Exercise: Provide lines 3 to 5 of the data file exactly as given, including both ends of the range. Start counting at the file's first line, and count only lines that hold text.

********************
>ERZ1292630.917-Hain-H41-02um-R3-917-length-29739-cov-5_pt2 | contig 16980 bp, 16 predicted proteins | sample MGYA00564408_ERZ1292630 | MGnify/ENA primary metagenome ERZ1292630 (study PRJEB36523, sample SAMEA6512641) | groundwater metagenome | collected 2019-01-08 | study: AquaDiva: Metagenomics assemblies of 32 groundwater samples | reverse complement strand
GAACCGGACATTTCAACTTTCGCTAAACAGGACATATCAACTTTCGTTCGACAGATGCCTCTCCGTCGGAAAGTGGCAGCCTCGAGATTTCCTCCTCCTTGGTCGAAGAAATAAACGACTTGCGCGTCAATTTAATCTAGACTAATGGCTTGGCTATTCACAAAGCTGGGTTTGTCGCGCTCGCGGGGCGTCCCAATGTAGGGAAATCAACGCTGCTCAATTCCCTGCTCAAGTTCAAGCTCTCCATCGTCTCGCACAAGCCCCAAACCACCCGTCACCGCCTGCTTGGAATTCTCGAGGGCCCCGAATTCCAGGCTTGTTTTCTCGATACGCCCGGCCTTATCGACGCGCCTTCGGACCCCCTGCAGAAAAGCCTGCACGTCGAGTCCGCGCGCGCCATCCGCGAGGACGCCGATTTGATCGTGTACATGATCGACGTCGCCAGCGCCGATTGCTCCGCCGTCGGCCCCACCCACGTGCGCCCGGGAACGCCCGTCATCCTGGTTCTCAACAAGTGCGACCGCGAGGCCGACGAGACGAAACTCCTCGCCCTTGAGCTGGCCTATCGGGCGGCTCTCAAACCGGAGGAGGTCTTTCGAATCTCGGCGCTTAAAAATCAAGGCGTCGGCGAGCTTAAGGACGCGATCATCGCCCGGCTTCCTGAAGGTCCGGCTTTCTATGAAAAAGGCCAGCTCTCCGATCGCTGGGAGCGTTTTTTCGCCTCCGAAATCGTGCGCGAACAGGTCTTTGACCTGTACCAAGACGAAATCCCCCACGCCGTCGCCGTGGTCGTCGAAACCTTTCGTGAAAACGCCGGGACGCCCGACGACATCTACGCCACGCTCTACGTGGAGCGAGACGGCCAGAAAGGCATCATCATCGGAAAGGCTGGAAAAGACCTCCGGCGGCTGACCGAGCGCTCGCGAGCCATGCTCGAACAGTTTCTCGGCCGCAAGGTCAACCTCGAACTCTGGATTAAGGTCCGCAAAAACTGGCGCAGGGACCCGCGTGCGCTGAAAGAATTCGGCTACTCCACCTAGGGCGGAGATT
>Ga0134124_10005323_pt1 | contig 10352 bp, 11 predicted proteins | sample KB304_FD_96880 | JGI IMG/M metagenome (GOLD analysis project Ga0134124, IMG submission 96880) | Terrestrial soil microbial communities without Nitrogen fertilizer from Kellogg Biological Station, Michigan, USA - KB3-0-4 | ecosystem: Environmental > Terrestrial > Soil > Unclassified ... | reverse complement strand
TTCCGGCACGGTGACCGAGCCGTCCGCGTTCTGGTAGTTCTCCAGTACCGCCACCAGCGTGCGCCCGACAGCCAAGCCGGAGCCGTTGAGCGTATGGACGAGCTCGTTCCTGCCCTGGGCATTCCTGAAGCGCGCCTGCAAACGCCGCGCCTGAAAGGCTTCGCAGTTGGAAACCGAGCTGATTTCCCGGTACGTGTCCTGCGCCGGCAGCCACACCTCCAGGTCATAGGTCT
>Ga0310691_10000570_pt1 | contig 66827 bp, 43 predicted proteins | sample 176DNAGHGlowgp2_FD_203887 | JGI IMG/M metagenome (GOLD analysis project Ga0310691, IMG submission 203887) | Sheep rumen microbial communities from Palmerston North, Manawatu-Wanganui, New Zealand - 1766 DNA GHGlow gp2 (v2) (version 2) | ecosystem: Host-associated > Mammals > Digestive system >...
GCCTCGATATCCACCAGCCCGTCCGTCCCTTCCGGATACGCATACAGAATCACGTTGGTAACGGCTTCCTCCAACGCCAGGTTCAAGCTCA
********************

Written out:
>Ga0134124_10005323_pt1 | contig 10352 bp, 11 predicted proteins | sample KB304_FD_96880 | JGI IMG/M metagenome (GOLD analysis project Ga0134124, IMG submission 96880) | Terrestrial soil microbial communities without Nitrogen fertilizer from Kellogg Biological Station, Michigan, USA - KB3-0-4 | ecosystem: Environmental > Terrestrial > Soil > Unclassified ... | reverse complement strand
TTCCGGCACGGTGACCGAGCCGTCCGCGTTCTGGTAGTTCTCCAGTACCGCCACCAGCGTGCGCCCGACAGCCAAGCCGGAGCCGTTGAGCGTATGGACGAGCTCGTTCCTGCCCTGGGCATTCCTGAAGCGCGCCTGCAAACGCCGCGCCTGAAAGGCTTCGCAGTTGGAAACCGAGCTGATTTCCCGGTACGTGTCCTGCGCCGGCAGCCACACCTCCAGGTCATAGGTCT
>Ga0310691_10000570_pt1 | contig 66827 bp, 43 predicted proteins | sample 176DNAGHGlowgp2_FD_203887 | JGI IMG/M metagenome (GOLD analysis project Ga0310691, IMG submission 203887) | Sheep rumen microbial communities from Palmerston North, Manawatu-Wanganui, New Zealand - 1766 DNA GHGlow gp2 (v2) (version 2) | ecosystem: Host-associated > Mammals > Digestive system >...